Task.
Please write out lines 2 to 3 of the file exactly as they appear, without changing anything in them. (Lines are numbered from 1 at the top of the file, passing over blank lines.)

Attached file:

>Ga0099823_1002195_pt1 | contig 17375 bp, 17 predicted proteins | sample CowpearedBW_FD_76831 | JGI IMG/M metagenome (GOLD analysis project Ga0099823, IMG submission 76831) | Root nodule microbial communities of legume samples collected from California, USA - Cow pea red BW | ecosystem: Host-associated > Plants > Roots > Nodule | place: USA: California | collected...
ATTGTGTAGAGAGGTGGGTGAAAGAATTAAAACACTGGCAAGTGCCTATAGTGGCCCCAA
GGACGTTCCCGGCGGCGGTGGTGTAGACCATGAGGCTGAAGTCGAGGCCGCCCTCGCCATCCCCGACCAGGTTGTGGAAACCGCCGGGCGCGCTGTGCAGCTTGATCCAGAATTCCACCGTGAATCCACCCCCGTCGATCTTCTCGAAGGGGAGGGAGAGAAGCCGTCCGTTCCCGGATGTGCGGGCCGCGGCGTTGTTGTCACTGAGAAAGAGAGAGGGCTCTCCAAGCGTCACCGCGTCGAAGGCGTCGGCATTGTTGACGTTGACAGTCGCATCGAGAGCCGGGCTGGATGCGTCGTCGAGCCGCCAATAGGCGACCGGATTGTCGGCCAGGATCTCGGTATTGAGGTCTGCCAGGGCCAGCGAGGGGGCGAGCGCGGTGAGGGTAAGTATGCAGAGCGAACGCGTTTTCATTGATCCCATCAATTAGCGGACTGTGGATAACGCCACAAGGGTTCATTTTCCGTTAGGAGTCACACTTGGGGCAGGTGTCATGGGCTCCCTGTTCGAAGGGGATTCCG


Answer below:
ATTGTGTAGAGAGGTGGGTGAAAGAATTAAAACACTGGCAAGTGCCTATAGTGGCCCCAA
GGACGTTCCCGGCGGCGGTGGTGTAGACCATGAGGCTGAAGTCGAGGCCGCCCTCGCCATCCCCGACCAGGTTGTGGAAACCGCCGGGCGCGCTGTGCAGCTTGATCCAGAATTCCACCGTGAATCCACCCCCGTCGATCTTCTCGAAGGGGAGGGAGAGAAGCCGTCCGTTCCCGGATGTGCGGGCCGCGGCGTTGTTGTCACTGAGAAAGAGAGAGGGCTCTCCAAGCGTCACCGCGTCGAAGGCGTCGGCATTGTTGACGTTGACAGTCGCATCGAGAGCCGGGCTGGATGCGTCGTCGAGCCGCCAATAGGCGACCGGATTGTCGGCCAGGATCTCGGTATTGAGGTCTGCCAGGGCCAGCGAGGGGGCGAGCGCGGTGAGGGTAAGTATGCAGAGCGAACGCGTTTTCATTGATCCCATCAATTAGCGGACTGTGGATAACGCCACAAGGGTTCATTTTCCGTTAGGAGTCACACTTGGGGCAGGTGTCATGGGCTCCCTGTTCGAAGGGGATTCCG